Non-guaranteed overtime must be taken into account for the purposes of calculating holiday pay BUT the scope for workers to bring claims for arrears of holiday pay is very limited, rules Employment Appeal Tribunal

The EAT has today issued its much-anticipated decision in Bear Scotland Ltd v Fulton & anor and the other consolidated holiday appeals.

These appeals concern the calculation of holiday pay under the Working Time Directive, in particular whether it should include an amount in respect of “non-guaranteed” overtime (where an employer is not contractually obliged to offer it but a worker is contractually obliged to perform it if requested).

The EAT reached 3 key conclusions:

  1. “non-guaranteed” overtime should have been taken into account when calculating holiday pay for the purposes of the four weeks’ holiday entitlement that derives from the Working Time Directive (EU leave).  This is because under EU law workers are entitled to receive their “normal remuneration” when taking such leave and the overtime in these cases had been so regularly required by the employers  as to amount to normal remuneration. This part of the decision is in line with recent CJEU decisions (British Airways plc v Williams and more recently Lock v British Gas Trading Limited) that during periods of EU leave workers are entitled to receive any remuneration intrinsically linked to the performance of the tasks they are required to carry out under their contracts (in broad terms, not to be worse off taking holidays than not doing so). The EAT also accepted that certain allowances (radius allowance and travelling time payments) fell within “normal remuneration” for the purposes of calculating holiday pay. This part of the ruling does not strictly apply to UK leave, i.e. the additional 1.6 weeks’ leave provided under the UK’s Working Time Regulations 1998. Whether employers will think that the saving of not applying it to those days is worth the administrative burden of operating two different holiday pay rates remains to be seen.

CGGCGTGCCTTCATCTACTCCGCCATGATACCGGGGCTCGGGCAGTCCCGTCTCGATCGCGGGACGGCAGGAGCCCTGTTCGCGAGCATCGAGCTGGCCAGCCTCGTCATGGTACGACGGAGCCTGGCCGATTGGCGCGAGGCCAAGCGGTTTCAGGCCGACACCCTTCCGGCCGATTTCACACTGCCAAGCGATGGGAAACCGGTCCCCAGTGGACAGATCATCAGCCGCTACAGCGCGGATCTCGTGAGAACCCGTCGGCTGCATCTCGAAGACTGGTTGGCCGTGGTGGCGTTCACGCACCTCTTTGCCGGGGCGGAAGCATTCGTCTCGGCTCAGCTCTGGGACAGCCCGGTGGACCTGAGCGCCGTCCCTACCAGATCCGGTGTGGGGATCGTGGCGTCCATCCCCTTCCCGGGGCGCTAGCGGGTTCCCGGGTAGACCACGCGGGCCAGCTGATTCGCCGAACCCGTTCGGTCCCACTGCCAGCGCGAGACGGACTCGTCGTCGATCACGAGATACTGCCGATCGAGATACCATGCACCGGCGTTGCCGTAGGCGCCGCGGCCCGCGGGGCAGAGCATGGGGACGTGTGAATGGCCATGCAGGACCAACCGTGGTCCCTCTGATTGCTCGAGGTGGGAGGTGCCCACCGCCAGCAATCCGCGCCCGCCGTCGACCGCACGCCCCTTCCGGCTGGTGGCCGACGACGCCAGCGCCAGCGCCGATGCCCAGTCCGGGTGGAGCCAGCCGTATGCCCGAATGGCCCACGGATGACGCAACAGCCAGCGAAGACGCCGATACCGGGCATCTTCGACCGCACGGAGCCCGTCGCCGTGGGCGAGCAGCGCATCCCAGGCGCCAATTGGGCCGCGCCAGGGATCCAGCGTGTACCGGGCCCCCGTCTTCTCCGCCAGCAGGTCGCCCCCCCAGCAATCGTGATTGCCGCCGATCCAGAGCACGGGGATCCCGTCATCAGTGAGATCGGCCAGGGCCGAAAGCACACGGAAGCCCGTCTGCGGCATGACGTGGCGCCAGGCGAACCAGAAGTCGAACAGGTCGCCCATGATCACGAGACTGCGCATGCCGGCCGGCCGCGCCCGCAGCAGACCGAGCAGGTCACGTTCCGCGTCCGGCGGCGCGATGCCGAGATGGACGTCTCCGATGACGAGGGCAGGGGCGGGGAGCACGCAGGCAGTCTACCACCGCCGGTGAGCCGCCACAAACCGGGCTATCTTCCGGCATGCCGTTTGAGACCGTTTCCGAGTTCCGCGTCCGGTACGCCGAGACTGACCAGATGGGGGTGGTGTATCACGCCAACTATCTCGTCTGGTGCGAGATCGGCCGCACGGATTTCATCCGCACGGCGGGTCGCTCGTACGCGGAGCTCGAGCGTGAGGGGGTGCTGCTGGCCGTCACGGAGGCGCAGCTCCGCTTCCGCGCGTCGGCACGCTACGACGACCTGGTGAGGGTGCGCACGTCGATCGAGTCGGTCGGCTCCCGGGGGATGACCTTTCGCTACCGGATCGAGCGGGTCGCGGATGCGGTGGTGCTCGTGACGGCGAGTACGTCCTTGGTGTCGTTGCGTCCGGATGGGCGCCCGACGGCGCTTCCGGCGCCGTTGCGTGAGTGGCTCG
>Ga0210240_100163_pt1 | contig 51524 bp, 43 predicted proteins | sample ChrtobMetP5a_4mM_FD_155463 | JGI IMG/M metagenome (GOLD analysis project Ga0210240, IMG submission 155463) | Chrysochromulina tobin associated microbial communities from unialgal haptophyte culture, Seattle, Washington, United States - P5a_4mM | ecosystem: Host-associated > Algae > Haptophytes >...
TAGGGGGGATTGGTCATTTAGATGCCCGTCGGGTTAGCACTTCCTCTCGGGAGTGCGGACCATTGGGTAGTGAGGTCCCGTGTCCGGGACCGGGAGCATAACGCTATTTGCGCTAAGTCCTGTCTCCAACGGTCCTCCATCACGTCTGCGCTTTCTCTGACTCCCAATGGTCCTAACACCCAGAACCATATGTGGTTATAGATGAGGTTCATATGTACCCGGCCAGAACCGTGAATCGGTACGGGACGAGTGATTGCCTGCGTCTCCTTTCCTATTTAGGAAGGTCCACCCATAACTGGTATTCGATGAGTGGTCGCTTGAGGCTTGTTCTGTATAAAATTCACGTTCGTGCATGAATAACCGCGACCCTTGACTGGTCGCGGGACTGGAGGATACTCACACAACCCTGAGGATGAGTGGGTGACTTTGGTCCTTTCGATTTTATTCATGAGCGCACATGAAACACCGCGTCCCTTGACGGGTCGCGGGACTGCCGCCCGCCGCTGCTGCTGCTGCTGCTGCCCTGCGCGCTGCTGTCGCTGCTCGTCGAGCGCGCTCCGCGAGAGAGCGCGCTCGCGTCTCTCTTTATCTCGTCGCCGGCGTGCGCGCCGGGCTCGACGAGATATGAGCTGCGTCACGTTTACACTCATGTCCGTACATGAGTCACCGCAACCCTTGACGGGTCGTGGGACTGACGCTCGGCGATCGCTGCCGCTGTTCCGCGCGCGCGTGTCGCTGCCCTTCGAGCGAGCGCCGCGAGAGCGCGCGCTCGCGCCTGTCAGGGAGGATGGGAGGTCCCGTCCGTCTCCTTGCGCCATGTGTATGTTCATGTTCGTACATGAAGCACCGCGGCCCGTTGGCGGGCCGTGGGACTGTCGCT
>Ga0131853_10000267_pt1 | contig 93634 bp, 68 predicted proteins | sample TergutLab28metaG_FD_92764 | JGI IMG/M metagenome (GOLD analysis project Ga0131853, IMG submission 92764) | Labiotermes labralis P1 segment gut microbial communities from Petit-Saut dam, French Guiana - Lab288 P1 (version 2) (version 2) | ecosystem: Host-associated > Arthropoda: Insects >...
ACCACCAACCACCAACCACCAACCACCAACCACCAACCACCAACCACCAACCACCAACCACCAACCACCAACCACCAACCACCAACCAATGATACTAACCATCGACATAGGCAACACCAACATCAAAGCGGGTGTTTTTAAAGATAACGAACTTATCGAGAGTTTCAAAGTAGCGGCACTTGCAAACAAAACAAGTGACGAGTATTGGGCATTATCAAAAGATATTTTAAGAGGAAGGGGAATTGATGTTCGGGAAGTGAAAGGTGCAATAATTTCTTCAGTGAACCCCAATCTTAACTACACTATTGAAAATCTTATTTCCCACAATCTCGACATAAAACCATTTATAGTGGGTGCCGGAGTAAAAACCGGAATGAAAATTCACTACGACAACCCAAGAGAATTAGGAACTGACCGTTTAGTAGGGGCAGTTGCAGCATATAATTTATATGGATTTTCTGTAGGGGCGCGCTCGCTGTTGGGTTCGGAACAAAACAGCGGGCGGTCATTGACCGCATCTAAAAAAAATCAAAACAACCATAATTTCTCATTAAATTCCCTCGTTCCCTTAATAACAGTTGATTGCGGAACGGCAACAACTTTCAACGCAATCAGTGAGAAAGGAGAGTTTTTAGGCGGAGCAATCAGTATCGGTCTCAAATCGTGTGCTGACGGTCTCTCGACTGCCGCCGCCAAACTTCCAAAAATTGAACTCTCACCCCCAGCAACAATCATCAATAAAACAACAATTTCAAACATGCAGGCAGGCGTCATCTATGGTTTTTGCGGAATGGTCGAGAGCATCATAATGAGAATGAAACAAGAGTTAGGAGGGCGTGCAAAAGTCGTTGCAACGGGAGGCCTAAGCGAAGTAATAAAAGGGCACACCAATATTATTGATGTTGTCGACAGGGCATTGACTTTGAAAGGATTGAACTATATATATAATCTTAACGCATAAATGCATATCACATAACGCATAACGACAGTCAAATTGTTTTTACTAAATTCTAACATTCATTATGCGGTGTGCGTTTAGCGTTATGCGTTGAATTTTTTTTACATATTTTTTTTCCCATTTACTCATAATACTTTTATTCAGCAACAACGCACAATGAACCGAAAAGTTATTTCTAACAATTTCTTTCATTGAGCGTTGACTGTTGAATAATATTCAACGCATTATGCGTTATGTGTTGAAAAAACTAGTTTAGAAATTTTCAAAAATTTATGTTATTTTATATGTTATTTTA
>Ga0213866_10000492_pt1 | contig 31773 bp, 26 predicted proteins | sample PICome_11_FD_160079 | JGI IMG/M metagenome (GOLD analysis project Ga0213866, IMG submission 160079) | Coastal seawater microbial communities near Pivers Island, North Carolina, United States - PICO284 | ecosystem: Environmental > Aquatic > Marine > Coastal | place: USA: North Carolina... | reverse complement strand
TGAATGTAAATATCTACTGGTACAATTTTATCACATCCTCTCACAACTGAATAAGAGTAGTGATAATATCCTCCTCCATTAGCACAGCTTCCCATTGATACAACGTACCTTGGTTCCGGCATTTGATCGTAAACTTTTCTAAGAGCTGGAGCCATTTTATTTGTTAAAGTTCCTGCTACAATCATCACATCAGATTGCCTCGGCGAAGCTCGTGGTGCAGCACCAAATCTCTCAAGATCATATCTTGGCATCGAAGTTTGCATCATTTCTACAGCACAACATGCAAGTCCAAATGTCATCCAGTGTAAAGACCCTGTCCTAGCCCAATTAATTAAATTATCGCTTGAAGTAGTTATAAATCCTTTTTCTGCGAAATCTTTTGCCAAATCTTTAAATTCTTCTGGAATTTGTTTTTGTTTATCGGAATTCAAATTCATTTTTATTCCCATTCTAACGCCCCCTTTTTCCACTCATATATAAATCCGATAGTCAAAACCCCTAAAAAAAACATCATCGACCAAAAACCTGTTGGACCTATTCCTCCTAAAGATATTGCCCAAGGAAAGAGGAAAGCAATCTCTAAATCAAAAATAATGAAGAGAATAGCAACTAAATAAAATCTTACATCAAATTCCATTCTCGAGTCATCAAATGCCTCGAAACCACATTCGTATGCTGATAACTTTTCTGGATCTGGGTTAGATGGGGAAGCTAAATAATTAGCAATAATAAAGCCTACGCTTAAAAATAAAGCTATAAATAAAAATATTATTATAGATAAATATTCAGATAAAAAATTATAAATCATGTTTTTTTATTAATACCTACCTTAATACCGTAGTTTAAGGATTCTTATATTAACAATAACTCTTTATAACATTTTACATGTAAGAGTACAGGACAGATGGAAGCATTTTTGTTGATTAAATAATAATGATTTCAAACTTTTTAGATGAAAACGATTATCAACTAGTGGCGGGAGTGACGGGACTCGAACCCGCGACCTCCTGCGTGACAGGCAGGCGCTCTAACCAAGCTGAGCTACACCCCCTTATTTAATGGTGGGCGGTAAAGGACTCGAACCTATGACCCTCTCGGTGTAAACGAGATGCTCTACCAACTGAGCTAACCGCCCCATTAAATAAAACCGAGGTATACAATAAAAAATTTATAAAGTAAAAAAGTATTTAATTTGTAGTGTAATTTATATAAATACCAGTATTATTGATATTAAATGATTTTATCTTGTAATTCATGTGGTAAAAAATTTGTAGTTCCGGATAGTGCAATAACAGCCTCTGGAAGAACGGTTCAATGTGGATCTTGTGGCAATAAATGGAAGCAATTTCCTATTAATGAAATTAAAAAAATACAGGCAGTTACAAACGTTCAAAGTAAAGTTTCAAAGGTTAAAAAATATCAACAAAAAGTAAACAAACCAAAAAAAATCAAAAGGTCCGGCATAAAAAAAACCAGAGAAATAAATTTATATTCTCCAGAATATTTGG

2. the Working Time Regulations 1998 must be interpreted  so as to give effect to these requirements of the Directive. The EAT said that it was obliged as far as possible to interpret the WTR in light of the wording and purpose of the Directive and it was prepared to read words into the WTR to achieve this; BUT (and this is a very significant point)
  3. the scope for workers to recover underpayments of holiday pay by unlawful deduction from wages claims is limited. The EAT concluded that the workers could not claim any consequent holiday underpayment as being an unlawful deduction from pay under the Employment Rights Act 1996 using each shortfall as the last of a series of deductions where in any case a period of more than three months had elapsed between the deductions.

This part of the judgment is of great significance (potentially more so than the adjustment of rates going forwards) and is likely to limit significantly the extent to which workers can look backwards to recover historical underpayments.

Although it was of the view that it did not strictly need to deal with this matter in light of its conclusions at (c) above, the EAT then went on to say that contrary to what had been said at Tribunal stage, it is not necessarily for the worker to specify what type of leave he is taking, i.e. EU leave (the four weeks from the Directive) or UK leave (the additional 1.6 weeks’ leave from the WTR).  The EAT said that it was minded instead to adopt the approach put forward by the employers in these appeals, namely that it is for the employer to determine what type of leave is being taken.  This is because: (i) it is the employer’s obligation to pay for leave so it should have the choice as to which type of leave a worker takes; (ii) the employer has the power (within reasonable bounds and following the procedure laid down in the WTR) to direct when holiday should and should not be taken; and (iii) the additional 8 days of UK leave are described in the WTR as “additional leave”, which suggests that they should be the last to be taken during the course of a leave year.